North Carolina has lost a passionate and irreplaceable advocate. On Easter Sunday, renowned capital defense attorney and CDPL Board Vice-President Franklin E. Wells Jr. died suddenly at his home. He was 60. He left behind his wife, Gay, and their three daughters, Annah, Emily and Molly.
Frank was the longtime law partner of Jon Megerian. Together, they ran Megerian & Wells in Asheboro, taking on some of the region’s most difficult capital cases and saving their clients from the death penalty. In 2011, their zealous advocacy won a second-degree murder conviction for a man who overdosed on medications before killing eight people in a Carthage nursing home. And in 2006, they secured a life sentence for a man with severe mental illness who killed four people in Gaston County. In these and other cases, juries were swayed to eschew the death penalty by Frank and Jon’s tireless work to tell the whole story of their clients’ humanity and frailties. In 2018, Frank and Jon won CDPL’s J. Kirk Osborn Award for their decades of stellar lawyering and their commitment to training and mentoring other capital attorneys across North Carolina.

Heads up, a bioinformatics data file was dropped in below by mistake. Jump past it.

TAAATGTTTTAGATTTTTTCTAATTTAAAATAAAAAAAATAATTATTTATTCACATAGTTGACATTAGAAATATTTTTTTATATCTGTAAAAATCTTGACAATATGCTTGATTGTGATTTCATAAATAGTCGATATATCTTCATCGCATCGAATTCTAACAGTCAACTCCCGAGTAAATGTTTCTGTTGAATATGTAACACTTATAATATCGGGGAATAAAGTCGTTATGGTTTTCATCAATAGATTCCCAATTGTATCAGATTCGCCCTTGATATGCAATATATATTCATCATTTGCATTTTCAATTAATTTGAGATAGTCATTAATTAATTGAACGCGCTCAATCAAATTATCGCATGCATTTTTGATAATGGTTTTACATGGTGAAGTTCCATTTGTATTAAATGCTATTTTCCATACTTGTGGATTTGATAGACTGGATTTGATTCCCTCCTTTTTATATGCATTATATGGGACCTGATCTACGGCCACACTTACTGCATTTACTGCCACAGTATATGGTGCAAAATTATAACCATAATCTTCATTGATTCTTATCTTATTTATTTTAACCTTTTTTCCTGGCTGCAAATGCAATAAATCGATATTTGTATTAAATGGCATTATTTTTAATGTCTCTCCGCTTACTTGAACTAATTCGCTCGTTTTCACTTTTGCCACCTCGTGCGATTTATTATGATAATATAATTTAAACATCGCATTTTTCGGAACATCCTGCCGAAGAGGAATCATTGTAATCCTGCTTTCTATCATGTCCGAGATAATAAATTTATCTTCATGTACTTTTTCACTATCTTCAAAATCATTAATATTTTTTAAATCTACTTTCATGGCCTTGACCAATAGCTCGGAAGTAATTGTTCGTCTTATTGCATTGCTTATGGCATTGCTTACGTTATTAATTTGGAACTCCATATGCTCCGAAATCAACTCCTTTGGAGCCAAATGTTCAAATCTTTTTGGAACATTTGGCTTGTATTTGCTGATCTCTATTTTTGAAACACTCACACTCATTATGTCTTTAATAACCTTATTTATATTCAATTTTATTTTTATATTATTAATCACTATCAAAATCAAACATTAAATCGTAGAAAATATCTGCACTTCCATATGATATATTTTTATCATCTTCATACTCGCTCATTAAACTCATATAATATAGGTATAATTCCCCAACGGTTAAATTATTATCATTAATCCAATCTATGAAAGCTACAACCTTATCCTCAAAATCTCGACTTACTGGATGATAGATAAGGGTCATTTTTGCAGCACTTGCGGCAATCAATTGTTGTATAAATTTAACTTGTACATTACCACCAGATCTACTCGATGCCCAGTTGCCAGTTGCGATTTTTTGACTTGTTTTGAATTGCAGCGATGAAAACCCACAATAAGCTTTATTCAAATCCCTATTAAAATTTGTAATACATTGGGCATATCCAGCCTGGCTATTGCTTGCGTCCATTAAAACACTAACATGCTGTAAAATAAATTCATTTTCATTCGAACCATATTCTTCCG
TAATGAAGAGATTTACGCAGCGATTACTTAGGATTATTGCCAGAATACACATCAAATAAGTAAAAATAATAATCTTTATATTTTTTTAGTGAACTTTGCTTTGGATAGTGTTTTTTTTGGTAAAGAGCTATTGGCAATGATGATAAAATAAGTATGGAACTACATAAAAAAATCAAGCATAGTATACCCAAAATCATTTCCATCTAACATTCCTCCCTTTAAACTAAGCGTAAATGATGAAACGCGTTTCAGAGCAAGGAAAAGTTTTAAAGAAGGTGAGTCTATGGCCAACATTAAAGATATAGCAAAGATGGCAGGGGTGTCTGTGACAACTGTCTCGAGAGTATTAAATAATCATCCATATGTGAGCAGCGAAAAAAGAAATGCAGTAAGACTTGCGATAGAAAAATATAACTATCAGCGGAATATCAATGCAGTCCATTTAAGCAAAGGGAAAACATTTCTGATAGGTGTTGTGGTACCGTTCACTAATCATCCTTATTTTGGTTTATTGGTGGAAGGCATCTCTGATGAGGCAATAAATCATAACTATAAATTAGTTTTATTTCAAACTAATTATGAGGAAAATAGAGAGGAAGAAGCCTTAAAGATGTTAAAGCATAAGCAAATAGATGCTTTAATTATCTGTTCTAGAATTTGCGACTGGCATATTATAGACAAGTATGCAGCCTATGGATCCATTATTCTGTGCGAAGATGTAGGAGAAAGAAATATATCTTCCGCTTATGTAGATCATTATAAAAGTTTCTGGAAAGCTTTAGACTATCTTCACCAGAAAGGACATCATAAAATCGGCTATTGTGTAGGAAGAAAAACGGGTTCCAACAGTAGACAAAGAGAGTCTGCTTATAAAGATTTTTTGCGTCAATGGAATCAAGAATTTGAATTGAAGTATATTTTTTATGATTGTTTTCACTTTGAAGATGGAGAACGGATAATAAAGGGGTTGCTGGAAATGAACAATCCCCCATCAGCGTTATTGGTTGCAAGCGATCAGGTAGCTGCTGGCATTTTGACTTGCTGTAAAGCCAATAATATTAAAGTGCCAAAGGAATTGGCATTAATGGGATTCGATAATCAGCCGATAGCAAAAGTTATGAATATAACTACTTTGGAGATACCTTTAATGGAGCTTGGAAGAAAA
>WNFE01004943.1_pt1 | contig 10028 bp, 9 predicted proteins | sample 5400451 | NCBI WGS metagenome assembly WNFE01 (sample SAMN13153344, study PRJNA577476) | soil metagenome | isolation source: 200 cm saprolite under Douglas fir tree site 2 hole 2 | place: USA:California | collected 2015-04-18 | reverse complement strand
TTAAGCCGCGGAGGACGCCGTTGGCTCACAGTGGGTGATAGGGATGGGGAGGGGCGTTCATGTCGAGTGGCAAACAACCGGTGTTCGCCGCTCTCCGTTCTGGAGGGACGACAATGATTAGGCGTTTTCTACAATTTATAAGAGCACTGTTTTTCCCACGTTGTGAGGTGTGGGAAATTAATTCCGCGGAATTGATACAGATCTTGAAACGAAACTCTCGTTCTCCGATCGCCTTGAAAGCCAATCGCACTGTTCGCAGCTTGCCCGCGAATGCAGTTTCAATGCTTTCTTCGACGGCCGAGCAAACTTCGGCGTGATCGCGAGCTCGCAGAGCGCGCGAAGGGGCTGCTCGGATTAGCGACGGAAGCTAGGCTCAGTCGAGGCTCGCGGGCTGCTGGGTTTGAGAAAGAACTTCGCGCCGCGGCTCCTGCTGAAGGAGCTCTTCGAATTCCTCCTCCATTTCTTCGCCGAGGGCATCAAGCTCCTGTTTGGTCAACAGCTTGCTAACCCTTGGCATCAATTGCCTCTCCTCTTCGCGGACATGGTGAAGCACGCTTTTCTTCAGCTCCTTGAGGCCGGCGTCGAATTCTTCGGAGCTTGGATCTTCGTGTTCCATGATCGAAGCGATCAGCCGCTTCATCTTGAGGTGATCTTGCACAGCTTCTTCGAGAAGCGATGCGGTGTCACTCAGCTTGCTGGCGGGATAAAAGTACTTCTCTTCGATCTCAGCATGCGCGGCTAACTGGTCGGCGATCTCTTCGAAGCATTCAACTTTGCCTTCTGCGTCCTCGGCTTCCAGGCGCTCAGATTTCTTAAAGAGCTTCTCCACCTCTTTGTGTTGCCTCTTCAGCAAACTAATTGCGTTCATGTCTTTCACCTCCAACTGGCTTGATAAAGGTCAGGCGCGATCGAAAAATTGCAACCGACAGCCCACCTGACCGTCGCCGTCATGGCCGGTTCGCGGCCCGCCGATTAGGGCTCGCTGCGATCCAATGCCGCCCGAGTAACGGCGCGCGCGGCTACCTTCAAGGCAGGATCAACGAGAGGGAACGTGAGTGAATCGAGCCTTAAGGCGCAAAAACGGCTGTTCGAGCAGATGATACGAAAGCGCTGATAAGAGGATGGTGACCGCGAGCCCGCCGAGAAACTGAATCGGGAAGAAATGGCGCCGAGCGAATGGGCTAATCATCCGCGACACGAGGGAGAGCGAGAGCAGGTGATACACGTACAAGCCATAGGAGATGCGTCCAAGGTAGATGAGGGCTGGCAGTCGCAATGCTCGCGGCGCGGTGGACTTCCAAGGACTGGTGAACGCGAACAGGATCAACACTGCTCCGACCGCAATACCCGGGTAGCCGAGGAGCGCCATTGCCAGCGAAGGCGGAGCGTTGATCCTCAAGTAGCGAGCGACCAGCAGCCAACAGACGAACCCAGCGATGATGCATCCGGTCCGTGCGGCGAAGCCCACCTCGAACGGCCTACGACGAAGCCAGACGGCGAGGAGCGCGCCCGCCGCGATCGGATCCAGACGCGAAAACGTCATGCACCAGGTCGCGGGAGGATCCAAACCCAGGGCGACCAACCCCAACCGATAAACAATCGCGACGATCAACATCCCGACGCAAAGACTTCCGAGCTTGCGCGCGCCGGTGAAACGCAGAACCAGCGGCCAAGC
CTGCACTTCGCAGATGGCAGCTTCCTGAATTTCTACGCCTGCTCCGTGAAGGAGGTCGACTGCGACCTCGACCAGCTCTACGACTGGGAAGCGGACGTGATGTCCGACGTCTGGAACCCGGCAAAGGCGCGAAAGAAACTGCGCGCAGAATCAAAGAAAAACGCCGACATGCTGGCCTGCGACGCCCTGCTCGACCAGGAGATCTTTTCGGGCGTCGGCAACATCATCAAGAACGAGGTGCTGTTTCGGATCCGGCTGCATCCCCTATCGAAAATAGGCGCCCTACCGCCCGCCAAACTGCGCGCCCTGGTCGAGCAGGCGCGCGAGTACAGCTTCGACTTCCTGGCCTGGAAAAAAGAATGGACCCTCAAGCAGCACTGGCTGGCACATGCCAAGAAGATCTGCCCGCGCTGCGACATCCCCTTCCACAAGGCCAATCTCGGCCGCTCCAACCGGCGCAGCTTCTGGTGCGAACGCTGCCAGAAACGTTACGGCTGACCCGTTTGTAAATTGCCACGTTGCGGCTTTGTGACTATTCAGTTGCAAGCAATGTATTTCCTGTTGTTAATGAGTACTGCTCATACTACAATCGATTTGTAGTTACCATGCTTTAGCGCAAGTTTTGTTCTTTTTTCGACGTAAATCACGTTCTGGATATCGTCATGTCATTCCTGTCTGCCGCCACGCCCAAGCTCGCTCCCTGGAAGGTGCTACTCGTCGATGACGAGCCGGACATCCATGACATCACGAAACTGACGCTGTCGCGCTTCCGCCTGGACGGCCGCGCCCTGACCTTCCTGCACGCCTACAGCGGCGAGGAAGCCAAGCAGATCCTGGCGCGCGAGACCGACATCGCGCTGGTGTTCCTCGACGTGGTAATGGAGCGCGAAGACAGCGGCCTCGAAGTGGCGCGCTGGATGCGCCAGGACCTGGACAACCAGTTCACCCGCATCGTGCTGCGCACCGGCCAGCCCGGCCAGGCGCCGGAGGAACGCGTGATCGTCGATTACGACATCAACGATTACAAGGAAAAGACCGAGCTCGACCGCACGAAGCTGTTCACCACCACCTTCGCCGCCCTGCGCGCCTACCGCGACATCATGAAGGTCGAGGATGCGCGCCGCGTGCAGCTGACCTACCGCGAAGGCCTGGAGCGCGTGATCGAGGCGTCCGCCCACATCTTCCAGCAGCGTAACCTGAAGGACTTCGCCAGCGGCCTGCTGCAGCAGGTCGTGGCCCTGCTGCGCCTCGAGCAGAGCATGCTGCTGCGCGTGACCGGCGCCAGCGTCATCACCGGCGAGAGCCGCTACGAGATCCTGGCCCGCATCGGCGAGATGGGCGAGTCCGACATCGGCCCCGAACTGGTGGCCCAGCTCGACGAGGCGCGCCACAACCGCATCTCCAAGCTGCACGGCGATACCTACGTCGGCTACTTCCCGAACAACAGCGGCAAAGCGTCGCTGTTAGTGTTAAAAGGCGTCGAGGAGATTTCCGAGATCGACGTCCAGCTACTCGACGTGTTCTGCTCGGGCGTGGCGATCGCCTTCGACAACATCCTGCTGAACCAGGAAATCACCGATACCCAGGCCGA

Frank was also involved in statewide litigation that exposed systemic racial inequities in jury selection. In February, he made a powerful argument before the N.C. Supreme Court, in which he urged the court to finally acknowledge racial discrimination against African American jurors. In his typical soft spoken style, he asked the court to reckon with North Carolina’s legacy of racism, and he led by example. He told the seven justices that his own family has lived in North Carolina since 1700 and that historical documents show his ancestors enslaved other human beings. “When I talk about the troubling, very uncomfortable history we have in this state with race, I’m talking about my history too. Until we confront our history of discrimination, we’re going to continue to have problems in this state.”
In addition to working closely with CDPL on many cases, Frank served on the CDPL board for more than a decade. “Frank was a wonderful lawyer and a terrific human being,” said CDPL Executive Director Gretchen M. Engel. “He saved lives in so many cases, and he was ever loyal to his clients. When his former client had a hearing in federal court recently, Frank came to court just to support him, even though it had been more than a decade since Frank represented him. He was a great teacher and donated countless hours to CDPL. Frank was always patient and kind; I respected him tremendously and I’m going to miss him terribly.”
Frank’s family has kindly asked that, in lieu of flowers, donations be made to CDPL. Go here to donate in Frank’s memory.